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					What compels female molesters remains largely a mystery
By Marilyn Elias, USA TODAY
April 20, 2009

Women have been arrested this month in connection with two shocking child molestation incidents — one that ended in
murder. The cases, which surfaced last week, are particularly notable because both are so unusual, experts say.

For one thing, only about 5% of adults who molest minors are women, says David Finkelhor, director of the Crimes Against
Children Research Center at the University of New Hampshire. A common scenario is the "Mrs. Robinson" variety — an
older woman having sex with a teenage boy who often feels some mutual attraction, he says.

Also, sexually abused children are rarely killed by their abusers, male or female, he says.

Melissa Huckaby, 28, of Tracy, Calif., has been charged with the kidnap, rape and murder of 8-year-old Sandra Cantu. The
girl, a playmate of Huckaby's daughter, disappeared on March 27. Her remains were found in a suitcase 10 days later.

In the other case, an elementary school principal in Santa Maria, Calif., was arrested on charges of molesting a teenage girl
for five years. Brookann Collier, 32, is free on $100,000 bail. The Santa Barbara County district attorney has until April 27 to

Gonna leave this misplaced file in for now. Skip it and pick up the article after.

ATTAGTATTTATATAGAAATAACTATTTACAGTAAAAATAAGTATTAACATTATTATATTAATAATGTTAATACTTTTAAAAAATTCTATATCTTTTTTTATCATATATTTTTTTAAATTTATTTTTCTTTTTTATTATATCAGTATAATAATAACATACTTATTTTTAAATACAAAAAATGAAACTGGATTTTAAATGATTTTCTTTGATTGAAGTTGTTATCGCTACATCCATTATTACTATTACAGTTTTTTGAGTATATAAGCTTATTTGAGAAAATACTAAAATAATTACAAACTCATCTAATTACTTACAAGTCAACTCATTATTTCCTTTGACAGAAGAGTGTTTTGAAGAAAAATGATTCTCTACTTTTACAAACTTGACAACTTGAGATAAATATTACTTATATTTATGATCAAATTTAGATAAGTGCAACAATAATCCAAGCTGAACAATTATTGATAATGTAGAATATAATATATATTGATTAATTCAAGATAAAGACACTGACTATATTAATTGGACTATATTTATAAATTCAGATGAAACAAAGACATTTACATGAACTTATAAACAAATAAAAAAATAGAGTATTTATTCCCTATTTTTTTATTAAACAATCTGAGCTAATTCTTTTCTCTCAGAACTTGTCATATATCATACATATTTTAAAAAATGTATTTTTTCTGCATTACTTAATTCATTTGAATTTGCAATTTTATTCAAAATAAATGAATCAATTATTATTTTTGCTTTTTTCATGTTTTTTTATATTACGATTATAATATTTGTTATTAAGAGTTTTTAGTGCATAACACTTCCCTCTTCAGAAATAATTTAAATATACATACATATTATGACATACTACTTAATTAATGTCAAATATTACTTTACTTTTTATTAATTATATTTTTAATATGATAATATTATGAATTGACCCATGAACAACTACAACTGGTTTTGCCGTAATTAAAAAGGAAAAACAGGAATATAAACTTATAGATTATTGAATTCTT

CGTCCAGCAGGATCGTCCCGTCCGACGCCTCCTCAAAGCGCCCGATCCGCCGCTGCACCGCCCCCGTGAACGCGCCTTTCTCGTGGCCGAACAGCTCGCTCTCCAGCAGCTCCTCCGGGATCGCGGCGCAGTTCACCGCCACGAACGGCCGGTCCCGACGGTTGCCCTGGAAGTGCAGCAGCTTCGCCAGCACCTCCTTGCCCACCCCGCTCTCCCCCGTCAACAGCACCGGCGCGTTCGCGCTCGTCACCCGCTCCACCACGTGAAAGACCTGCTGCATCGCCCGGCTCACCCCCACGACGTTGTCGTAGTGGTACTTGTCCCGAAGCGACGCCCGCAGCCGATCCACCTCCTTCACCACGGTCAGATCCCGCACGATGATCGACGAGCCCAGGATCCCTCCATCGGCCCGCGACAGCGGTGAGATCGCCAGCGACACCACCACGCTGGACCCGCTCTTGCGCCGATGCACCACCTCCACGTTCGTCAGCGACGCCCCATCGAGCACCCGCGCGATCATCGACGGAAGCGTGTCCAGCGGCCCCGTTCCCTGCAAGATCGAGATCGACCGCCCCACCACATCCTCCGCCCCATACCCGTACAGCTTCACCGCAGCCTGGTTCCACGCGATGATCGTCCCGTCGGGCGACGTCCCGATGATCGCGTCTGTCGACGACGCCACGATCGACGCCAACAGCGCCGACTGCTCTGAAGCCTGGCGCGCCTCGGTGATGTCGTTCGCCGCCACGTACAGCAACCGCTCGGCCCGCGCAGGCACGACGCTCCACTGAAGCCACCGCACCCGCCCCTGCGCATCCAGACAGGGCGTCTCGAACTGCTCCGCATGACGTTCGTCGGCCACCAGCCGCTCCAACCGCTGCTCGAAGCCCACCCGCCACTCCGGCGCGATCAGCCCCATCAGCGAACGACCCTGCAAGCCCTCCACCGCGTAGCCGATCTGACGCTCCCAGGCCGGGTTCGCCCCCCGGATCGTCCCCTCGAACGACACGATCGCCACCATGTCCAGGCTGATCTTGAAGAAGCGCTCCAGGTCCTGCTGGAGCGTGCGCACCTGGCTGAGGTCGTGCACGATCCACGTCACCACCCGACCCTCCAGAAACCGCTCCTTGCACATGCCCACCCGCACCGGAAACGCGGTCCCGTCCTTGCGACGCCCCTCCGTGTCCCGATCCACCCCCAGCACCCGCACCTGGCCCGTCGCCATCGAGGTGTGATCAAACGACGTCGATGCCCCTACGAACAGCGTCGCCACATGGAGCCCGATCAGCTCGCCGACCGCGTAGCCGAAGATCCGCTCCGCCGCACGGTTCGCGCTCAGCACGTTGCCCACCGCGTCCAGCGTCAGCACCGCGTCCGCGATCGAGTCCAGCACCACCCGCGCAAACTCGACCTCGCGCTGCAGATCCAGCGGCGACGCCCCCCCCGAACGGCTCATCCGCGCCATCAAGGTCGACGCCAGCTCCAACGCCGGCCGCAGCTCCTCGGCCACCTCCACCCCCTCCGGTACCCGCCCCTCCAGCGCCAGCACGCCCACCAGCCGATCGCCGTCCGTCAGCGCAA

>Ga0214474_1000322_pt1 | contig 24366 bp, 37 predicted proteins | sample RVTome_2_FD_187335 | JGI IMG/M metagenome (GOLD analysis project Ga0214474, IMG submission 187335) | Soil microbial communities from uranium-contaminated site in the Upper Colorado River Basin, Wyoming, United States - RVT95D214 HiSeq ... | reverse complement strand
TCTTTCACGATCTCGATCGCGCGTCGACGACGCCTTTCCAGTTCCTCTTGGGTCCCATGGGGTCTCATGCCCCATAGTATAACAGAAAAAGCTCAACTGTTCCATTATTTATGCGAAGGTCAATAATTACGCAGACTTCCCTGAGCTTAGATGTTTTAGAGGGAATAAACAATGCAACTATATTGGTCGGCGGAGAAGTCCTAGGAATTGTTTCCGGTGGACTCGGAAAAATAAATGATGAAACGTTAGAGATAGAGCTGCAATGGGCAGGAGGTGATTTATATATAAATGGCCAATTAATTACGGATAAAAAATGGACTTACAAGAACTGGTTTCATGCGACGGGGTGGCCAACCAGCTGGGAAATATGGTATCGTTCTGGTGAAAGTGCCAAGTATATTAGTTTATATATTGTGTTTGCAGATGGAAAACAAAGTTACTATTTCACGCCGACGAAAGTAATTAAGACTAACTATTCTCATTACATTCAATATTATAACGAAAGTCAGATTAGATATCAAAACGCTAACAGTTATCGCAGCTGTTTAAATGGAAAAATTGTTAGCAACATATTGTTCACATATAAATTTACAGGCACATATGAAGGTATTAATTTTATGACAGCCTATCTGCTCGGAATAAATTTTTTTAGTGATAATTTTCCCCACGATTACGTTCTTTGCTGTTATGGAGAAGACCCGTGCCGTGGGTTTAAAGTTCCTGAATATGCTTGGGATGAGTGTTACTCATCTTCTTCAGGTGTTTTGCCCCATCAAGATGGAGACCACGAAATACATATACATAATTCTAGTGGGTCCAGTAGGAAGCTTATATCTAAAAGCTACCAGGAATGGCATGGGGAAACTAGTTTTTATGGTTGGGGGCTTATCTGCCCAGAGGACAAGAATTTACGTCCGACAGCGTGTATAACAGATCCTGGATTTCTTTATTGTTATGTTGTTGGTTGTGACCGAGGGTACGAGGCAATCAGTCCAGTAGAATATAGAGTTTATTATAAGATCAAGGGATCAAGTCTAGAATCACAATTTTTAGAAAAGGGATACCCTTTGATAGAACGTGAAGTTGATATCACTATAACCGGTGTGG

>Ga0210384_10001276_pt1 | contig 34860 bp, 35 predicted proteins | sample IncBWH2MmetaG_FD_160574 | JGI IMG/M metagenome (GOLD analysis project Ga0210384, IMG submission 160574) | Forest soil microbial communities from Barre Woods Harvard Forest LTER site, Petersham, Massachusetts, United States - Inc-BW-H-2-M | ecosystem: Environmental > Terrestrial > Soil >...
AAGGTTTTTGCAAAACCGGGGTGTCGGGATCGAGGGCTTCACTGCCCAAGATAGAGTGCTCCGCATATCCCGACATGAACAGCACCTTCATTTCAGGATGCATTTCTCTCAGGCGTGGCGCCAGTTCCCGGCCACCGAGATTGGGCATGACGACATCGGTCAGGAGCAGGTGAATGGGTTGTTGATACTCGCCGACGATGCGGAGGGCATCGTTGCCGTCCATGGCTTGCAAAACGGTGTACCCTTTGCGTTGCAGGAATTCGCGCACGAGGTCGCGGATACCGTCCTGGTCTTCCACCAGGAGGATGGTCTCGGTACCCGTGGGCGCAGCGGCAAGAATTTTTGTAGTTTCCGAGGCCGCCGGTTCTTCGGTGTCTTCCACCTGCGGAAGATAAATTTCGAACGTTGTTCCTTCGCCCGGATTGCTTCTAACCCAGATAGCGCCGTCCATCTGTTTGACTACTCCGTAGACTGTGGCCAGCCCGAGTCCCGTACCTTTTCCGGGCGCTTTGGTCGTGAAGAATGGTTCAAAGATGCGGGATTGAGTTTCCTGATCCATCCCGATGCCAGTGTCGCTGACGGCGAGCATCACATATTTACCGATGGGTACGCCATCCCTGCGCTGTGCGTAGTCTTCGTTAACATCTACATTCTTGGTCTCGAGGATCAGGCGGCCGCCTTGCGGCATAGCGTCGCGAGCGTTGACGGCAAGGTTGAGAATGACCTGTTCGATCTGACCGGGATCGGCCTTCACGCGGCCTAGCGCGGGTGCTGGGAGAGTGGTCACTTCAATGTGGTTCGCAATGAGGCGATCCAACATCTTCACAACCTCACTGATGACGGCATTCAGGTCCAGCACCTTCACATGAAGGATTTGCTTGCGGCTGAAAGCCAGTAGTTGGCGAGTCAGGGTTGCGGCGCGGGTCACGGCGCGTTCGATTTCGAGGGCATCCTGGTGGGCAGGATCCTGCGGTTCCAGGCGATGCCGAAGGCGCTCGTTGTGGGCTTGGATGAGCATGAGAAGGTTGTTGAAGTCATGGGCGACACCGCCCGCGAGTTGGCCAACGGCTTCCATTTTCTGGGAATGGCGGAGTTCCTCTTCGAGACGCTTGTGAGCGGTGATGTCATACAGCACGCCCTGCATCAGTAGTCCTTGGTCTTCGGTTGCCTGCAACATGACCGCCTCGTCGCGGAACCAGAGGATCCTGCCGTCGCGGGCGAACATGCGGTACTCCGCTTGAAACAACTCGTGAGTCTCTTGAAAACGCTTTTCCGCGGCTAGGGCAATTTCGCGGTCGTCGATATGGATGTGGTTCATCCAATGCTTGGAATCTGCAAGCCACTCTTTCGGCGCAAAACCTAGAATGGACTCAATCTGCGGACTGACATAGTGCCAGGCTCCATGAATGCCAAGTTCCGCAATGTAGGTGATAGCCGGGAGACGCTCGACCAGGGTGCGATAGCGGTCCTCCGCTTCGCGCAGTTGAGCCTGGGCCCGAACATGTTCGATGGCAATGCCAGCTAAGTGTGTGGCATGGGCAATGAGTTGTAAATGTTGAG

file charges.

A woman who would kidnap, rape and kill a little girl is more likely a psychotic than a true pedophile, says Frederick Berlin, a
psychiatrist and founder of the Sexual Disorders Clinic at Johns Hopkins University. He says the delusions of this kind of
murderer may be like those of Andrea Yates, who killed her own children.

"They may hear voices and think they killed to protect the children," Berlin says.

The other type of case is far more common, Berlin says. In many instances, adults who molest a child for years have been
molested themselves in childhood. Although most abused kids don't grow up to molest children, for those who do, it's often
"a bid to get control of their lives because as kids they had so little," Berlin says, or they may stay fixated on adult-child sex
because that's how they first became sexual.

Still, women who abuse children are less likely than men to say sexual arousal impelled them, says John Bancroft, senior
research fellow at the Kinsey Institute for Research in Sex, Gender and Reproduction.

Unlike for men, sexual attraction — to men, other women or children — is secondary to relationship needs for women, so
the pattern is less fixed, Bancroft says.

Little is known about the cause of pedophilia in men or women, Berlin says, and with so little research, effective treatments
lag.

"What we do know is that it's not a voluntary choice," Berlin says. "Nobody chooses this life."
 

				
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